I was asked to translate something quickly at work today, from German into English, and I completely froze.
The words jumbled on the page. I looked at certain capitalised German nouns and it was like I knew what they meant but I had no idea how to express what the word was in English.
“So what’s the sense of this letter, what are they asking for?” they asked / I’m a fraud I’m a fraud I’m a fraud I thought, I’m a fraud I’m a fraud I’m a fraud: “I don’t know, can you leave it with me for five minutes?” / “Sorry, we need to answer this now, what’s the gist?” / “I uhm I uhm”… brain freeze.
Embarrassed, I bring up my go-to German-English dictionary, Dict.cc – “Rechtsanwalt, that means lawyer. But I knew that already actually. Why did I search that? Uhm, I’m not really sure. Uhm. Sorry”
They leave, slightly disappointed.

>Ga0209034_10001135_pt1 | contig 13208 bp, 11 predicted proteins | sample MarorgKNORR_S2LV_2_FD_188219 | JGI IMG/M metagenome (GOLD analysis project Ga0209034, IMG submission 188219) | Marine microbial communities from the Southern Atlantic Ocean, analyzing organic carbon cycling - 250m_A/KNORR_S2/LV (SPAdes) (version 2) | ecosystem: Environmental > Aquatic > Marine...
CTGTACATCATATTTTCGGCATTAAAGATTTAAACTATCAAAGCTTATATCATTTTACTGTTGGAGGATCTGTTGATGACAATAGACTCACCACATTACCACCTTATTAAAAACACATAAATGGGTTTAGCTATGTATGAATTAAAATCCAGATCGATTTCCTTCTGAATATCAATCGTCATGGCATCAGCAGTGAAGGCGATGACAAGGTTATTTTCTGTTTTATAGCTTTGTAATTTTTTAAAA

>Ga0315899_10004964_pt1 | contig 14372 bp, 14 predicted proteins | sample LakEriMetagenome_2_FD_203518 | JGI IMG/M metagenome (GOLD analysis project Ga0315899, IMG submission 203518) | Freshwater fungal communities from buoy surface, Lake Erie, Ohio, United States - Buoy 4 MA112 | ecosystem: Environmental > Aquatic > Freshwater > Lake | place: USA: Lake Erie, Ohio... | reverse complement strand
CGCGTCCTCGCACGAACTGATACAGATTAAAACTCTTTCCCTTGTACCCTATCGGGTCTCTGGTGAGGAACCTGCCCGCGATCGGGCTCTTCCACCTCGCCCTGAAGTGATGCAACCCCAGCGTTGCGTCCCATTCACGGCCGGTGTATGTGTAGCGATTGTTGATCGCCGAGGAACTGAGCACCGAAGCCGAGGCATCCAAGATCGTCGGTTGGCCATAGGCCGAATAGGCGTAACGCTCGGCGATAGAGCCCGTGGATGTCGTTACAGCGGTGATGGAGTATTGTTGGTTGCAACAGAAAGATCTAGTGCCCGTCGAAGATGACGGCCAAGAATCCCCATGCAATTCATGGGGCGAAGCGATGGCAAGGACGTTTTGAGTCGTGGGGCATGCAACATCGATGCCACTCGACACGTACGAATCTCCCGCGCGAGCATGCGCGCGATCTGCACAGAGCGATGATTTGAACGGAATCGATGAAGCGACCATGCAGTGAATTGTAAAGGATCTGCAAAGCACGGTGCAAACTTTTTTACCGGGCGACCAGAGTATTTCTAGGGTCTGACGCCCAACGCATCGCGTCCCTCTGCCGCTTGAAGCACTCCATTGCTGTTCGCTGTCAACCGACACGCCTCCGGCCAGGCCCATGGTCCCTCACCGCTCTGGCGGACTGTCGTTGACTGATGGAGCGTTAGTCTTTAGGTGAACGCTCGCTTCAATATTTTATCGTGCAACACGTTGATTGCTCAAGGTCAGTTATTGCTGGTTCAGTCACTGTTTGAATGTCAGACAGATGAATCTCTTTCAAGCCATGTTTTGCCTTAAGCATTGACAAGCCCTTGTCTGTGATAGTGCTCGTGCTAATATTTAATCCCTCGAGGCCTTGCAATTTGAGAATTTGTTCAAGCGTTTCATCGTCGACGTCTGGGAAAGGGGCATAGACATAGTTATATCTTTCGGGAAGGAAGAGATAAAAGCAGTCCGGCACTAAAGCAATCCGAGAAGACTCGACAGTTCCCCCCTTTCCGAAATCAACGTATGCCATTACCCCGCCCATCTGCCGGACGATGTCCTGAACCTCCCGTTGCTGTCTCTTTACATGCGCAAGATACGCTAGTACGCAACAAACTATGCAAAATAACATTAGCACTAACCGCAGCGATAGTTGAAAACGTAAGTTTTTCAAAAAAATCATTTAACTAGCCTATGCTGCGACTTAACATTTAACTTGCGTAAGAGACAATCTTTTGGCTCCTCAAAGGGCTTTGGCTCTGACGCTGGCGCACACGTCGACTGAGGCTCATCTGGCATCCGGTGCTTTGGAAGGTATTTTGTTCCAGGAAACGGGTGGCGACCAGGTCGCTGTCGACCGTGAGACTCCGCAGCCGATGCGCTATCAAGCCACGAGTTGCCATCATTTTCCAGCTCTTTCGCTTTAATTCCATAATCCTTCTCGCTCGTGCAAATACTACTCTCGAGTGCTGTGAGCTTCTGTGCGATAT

Even though I now have a job where I can read in French and German again, the words and the sense of the languages continue to escape me. At first it was slowly – a word here, a word there I didn’t recognise. And slowly I didn’t want to read in French or German anymore. And slowly I started to not understand.
There was a philosopher (I don’t remember who) who said that when you speak another language, unless you’re completely and fully bilingual (which is really rare), then you’re always going to be showing a different side of yourself in that language. You modify the things you say, slightly change phrasing and even your tone of voice.
When I lived in Strasbourg on my year abroad, I was haughty and stuck out like a foreigner because of accent/colouring. In Vienna, I was more giggly, childish, casual – I was never good at academic German even when I was fluent.
Language is about constant practise and I feel more and more I’m losing two facets of myself that may never come back.
But do I want them to?